It's been unbelievably stressful in the Pisani household the last two weeks getting Danielle settled into post-secondary education. Since she technically graduated from high school in June (after grade 11) her next step was to go to CEGEP for a two year program.
And then came immigration issues. And miscommunication. And frustration. And tears. And swearing.
Due to the fact that our family is in Quebec on Paul's work permit, which expires on September 21 and is in the process of being renewed, Danielle's student visa was hung up in the incredible bureaucracy of the Quebec government. We're talking frustration beyond belief. The week before she was to start CEGEP -- and couldn't speak to a live person in the international office of her "new" school for direction -- we were told that if she couldn't produce her student visa by September 19, she would be de-enrolled from this school. Even though we were going to be paying over 10K for this school when the Quebecers go for free.
Yes, imagine the frustration. And the language in the Pisani household. Imagine the phone conversation when the Quebec immigration person called Kish one morning. He unfortunately was on the receiving end of an enormous, yet somewhat professional, outburst and, bless his heart, he stayed on the phone and listened to the rant. And the criticism of the Quebec government. However, in between my rants, I thanked him a number of times for speaking English and complemented him on his command for the language.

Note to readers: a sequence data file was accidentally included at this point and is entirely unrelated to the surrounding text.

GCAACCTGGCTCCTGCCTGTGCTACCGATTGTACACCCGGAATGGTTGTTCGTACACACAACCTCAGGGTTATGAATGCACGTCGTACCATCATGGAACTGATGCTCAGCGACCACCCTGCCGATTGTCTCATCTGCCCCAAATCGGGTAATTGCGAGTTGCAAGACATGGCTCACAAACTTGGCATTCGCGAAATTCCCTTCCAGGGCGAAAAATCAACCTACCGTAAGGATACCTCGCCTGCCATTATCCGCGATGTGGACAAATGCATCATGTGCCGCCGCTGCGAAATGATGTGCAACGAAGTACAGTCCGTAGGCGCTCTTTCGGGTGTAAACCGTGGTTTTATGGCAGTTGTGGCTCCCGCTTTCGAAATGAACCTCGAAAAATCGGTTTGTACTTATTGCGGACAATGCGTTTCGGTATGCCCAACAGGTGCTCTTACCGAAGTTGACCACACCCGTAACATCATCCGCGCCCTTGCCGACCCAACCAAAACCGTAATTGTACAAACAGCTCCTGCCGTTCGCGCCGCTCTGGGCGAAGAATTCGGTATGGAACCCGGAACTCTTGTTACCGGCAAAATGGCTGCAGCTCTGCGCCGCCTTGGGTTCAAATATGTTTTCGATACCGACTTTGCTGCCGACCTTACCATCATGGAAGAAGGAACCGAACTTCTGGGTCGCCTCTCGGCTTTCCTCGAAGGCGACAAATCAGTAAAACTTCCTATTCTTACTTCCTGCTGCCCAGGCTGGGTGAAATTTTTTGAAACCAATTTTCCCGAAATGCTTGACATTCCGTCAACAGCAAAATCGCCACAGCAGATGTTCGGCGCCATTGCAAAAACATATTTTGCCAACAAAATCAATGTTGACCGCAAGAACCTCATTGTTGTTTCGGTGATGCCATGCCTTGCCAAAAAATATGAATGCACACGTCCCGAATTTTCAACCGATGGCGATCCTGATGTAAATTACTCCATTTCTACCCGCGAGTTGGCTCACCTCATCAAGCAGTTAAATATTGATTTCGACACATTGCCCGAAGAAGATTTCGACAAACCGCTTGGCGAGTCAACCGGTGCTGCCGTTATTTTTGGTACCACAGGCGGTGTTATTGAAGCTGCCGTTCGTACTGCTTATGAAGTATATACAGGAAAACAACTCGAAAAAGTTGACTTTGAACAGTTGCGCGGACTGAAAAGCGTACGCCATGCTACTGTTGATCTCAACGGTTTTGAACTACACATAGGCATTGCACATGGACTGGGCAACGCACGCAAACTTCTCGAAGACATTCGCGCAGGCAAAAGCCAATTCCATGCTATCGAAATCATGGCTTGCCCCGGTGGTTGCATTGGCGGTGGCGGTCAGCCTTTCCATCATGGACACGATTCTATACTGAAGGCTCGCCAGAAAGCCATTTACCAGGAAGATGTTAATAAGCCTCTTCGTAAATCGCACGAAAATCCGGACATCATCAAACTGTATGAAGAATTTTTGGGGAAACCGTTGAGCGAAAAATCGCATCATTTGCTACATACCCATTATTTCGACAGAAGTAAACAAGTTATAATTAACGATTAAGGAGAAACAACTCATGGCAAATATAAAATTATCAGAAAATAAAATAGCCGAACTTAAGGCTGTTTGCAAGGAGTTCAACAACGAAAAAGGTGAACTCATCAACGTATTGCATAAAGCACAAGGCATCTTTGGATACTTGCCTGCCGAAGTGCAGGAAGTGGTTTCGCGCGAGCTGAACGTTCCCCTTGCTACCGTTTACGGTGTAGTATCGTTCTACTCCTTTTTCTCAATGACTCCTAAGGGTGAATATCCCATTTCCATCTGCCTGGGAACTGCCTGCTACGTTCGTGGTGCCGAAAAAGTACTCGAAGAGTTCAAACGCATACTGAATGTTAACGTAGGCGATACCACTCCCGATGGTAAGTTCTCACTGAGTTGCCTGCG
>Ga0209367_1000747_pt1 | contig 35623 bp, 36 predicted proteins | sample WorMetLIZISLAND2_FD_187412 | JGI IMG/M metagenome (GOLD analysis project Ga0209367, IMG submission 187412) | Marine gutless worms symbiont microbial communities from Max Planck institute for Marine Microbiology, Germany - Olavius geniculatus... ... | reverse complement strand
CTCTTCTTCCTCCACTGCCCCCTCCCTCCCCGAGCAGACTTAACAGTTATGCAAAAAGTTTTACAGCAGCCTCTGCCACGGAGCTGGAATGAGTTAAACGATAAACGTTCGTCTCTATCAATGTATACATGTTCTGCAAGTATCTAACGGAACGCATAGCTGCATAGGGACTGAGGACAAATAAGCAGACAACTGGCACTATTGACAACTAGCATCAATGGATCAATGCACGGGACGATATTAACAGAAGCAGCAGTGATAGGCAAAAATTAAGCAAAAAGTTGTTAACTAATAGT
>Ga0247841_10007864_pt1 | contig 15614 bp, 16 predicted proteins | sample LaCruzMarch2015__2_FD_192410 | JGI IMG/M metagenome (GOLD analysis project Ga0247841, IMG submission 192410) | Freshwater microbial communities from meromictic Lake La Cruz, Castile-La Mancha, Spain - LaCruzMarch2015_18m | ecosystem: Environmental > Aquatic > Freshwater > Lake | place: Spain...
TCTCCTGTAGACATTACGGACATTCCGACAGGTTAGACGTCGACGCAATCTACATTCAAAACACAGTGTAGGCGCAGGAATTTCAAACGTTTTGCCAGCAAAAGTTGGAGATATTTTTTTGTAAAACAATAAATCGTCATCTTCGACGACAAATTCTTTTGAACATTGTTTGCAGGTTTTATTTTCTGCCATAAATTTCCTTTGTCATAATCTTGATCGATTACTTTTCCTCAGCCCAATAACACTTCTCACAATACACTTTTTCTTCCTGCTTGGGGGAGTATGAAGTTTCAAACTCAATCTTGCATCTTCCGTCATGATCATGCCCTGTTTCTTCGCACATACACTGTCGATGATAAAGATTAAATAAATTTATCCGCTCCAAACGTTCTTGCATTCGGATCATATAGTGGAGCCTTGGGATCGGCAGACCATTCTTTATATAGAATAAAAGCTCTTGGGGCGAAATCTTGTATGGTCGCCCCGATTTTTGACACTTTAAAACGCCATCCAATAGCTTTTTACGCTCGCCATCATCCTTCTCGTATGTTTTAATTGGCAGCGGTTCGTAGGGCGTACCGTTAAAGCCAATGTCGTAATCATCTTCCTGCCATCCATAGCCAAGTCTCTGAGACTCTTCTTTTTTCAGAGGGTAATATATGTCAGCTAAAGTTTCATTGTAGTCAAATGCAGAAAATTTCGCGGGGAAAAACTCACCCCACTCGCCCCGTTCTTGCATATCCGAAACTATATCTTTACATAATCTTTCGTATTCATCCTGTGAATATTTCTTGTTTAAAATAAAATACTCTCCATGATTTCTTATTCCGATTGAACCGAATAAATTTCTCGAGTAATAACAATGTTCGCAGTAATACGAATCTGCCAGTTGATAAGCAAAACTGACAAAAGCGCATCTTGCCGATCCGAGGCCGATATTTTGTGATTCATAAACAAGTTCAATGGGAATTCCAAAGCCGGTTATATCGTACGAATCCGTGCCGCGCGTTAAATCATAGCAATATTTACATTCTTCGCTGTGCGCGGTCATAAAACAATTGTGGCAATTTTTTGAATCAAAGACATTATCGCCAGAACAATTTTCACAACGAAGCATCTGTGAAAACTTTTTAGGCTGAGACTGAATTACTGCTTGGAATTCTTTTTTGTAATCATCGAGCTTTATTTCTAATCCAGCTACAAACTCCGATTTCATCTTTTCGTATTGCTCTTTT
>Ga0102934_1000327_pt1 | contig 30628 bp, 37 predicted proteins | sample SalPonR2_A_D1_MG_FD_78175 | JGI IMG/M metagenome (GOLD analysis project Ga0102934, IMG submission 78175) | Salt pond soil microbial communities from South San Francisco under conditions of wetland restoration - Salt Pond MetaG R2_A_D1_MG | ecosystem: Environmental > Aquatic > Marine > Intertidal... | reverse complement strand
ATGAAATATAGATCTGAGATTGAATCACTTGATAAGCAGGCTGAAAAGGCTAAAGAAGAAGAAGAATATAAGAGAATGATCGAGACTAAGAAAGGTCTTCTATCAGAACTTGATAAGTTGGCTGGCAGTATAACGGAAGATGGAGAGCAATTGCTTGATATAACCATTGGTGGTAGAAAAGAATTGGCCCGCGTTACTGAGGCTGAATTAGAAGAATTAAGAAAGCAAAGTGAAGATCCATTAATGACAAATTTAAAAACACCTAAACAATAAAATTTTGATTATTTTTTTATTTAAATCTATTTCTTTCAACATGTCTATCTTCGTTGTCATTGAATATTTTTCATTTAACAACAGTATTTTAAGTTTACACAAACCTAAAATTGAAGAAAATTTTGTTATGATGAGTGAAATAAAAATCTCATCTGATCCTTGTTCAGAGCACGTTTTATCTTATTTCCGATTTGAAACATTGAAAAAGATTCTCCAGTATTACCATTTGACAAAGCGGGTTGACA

So, we decided that we needed to research the one and only viable option, and that's what we did. After filling out an application in record time and having an interview, she was accepted to Lower Canada College (LCC) which is a grade 12/pre-university program in Montreal. The only "issue" is that by attending this program, she is no longer eligible to attend a university in Quebec. We weren't too disappointed with that non-option of Quebec because frankly, WE DON'T HAVE A CHOICE.
Frustrated yet? Imagine.
So after so many issues with the Quebec government and "public" institutions, we gave a silent middle finger to the system and changed courses to this new school. I was speaking with a friend yesterday and explaining the situation and said that in the big scheme of life events, how fortunate we are because we're talking about education and where we have a choice. And then I had to stop myself because I realized I was trying to maple syrup the situation and make it sweet. However, after the fact, this is a minor bump in the road.
The good news? She's in an excellent school where the focus is on preparing the students for a university in Canada (not Quebec) or in the U.S. There are only 40 kids (co-ed) in the program and enrollment has doubled just from last year. They have administrators on staff who work one-on-one with the students on scholarships and applications. And I really like that several of the administrators also TEACH a class or two so that they can stay connected in the classroom. Brilliant idea, eh? Ironically, Danielle is one of only a couple "international" students in the program which is saying something about what some Quebec students must be thinking when the really do have a choice.
And, she's enjoying wearing "real clothes" as they have to dress in business attire each and every school day. We'll be sure to ask in December how much she misses a uniform.
In the meantime, we couldn't be happier with her placement. And most importantly Danielle is happy and she's getting a kick-ass education.
We're not so happy with Quebec at the moment.